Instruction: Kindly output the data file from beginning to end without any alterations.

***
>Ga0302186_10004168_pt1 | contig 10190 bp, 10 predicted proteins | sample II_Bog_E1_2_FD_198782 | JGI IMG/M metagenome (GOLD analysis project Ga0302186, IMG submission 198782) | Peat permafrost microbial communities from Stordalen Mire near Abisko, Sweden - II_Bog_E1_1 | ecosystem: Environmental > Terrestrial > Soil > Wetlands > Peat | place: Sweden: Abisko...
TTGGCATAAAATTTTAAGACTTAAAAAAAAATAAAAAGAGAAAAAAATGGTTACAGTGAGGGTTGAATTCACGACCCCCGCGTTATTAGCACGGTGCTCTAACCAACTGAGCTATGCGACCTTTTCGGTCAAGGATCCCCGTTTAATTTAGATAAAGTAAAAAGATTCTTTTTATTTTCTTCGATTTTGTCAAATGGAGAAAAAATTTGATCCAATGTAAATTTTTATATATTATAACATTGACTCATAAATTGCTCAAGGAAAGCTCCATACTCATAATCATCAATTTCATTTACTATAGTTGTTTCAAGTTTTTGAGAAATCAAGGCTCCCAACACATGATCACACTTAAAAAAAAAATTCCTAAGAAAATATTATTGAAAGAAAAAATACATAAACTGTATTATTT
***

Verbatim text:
>Ga0302186_10004168_pt1 | contig 10190 bp, 10 predicted proteins | sample II_Bog_E1_2_FD_198782 | JGI IMG/M metagenome (GOLD analysis project Ga0302186, IMG submission 198782) | Peat permafrost microbial communities from Stordalen Mire near Abisko, Sweden - II_Bog_E1_1 | ecosystem: Environmental > Terrestrial > Soil > Wetlands > Peat | place: Sweden: Abisko...
TTGGCATAAAATTTTAAGACTTAAAAAAAAATAAAAAGAGAAAAAAATGGTTACAGTGAGGGTTGAATTCACGACCCCCGCGTTATTAGCACGGTGCTCTAACCAACTGAGCTATGCGACCTTTTCGGTCAAGGATCCCCGTTTAATTTAGATAAAGTAAAAAGATTCTTTTTATTTTCTTCGATTTTGTCAAATGGAGAAAAAATTTGATCCAATGTAAATTTTTATATATTATAACATTGACTCATAAATTGCTCAAGGAAAGCTCCATACTCATAATCATCAATTTCATTTACTATAGTTGTTTCAAGTTTTTGAGAAATCAAGGCTCCCAACACATGATCACACTTAAAAAAAAAATTCCTAAGAAAATATTATTGAAAGAAAAAATACATAAACTGTATTATTT